As if Wolfe doesn’t have enough on his plate, he is forced to cover for his boss when she gets herself into a whole world of trouble. He is far from being a stupid man, but makes assumptions about the Lyle abduction which lead him down a succession of dark alleys, with Whitestone’s obsession with nailing Harry Flowers adding more heat than light as he gropes for the truth.

Parsons takes us on a white knuckle ride through London’s gangland, a place where unpredictable violence à la Ronnie Kray is a marketable commodity, and luxury homes on the Essex fringes are paid for by dark deeds committed in the shadows cast by mountains of wrecked cars in scrap dealers’ yards. Lovers of London will be entranced by some of the locations, including a ghostly disused underground station and the spectacular mortuary extravagance of Highgate West cemetery.

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Amid all the thuggery, armed police raids and visits to some of London’s least-visited curiosities, Parsons (above) finds space and time to deal with Wolfe’s tortuous relationship with his estranged wife. The writing here is full of emotional intelligence, sensitivity, perception, and not without pain. Wolfe’s devotion to his daughter, Scout, could not be more of a stark contrast with Anne’s insouciance, and yet there is still a sense that, to paraphrase Bobby McGee’s un-named companion, he would trade all his tomorrows for a single yesterday. Those who are familiar with Parsons’ best-seller Man and Boy will know that he is writing from the heart.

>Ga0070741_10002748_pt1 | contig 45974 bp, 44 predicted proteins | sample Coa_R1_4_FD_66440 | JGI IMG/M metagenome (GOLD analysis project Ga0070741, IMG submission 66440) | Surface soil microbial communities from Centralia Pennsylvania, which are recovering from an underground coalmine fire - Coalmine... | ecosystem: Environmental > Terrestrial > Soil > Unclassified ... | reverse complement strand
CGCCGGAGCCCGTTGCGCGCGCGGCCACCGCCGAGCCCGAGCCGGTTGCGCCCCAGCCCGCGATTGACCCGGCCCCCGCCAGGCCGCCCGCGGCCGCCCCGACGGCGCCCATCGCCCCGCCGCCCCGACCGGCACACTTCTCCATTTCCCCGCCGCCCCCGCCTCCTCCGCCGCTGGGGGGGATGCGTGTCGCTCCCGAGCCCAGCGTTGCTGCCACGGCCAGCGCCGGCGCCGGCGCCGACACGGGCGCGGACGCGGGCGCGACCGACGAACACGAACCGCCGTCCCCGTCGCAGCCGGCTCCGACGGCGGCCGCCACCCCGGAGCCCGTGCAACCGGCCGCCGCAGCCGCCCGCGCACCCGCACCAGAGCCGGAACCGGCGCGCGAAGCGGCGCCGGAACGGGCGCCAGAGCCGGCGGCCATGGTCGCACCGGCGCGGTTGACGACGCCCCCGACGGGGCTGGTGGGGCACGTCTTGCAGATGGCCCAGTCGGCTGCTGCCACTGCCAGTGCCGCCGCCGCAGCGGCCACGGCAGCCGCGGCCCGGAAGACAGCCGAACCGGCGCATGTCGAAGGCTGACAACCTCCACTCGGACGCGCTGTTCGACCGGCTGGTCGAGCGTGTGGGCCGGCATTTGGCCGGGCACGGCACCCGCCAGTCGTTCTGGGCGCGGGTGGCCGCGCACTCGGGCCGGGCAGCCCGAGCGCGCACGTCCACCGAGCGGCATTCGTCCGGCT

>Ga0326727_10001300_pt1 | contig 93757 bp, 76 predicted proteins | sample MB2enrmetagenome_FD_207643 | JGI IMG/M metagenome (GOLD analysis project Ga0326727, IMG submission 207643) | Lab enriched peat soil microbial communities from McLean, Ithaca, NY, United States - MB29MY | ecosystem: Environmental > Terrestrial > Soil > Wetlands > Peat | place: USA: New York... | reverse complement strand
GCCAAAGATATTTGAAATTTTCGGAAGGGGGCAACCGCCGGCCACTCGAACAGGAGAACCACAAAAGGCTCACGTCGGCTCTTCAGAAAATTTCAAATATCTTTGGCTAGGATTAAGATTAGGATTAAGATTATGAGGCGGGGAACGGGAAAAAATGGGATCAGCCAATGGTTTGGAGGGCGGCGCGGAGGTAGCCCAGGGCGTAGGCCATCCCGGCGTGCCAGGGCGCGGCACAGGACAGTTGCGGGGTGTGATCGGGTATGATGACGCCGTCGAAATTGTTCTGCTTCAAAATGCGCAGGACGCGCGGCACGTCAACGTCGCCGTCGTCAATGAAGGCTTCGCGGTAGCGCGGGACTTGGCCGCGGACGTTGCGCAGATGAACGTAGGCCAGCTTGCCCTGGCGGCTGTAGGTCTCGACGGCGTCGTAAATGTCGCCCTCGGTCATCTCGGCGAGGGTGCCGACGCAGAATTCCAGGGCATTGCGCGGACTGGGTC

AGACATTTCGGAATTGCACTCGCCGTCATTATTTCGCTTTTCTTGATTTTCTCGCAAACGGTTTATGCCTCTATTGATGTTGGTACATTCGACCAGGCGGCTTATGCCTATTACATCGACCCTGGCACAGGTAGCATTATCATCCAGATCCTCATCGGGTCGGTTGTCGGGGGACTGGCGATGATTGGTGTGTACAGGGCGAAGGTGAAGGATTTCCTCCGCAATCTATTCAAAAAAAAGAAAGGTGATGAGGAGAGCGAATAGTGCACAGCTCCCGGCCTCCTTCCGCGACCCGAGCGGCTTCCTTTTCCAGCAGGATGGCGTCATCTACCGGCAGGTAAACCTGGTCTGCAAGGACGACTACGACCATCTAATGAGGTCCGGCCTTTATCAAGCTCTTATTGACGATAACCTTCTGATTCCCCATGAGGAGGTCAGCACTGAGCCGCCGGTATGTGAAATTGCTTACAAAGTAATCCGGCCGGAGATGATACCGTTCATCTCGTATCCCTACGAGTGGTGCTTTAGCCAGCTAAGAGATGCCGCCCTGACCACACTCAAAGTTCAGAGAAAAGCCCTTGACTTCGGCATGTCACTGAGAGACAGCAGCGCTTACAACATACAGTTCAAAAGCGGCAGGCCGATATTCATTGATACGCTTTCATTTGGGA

#Taken is published by Cornerstone/Century and will be out as a Kindle on 1st March, and in April as a hardback. If you click on the image below it will take you to a video of Tony Parsons talking about the book, and reading the first chapter.

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THE MATHEMATICAL BRIDGE . . . Between the covers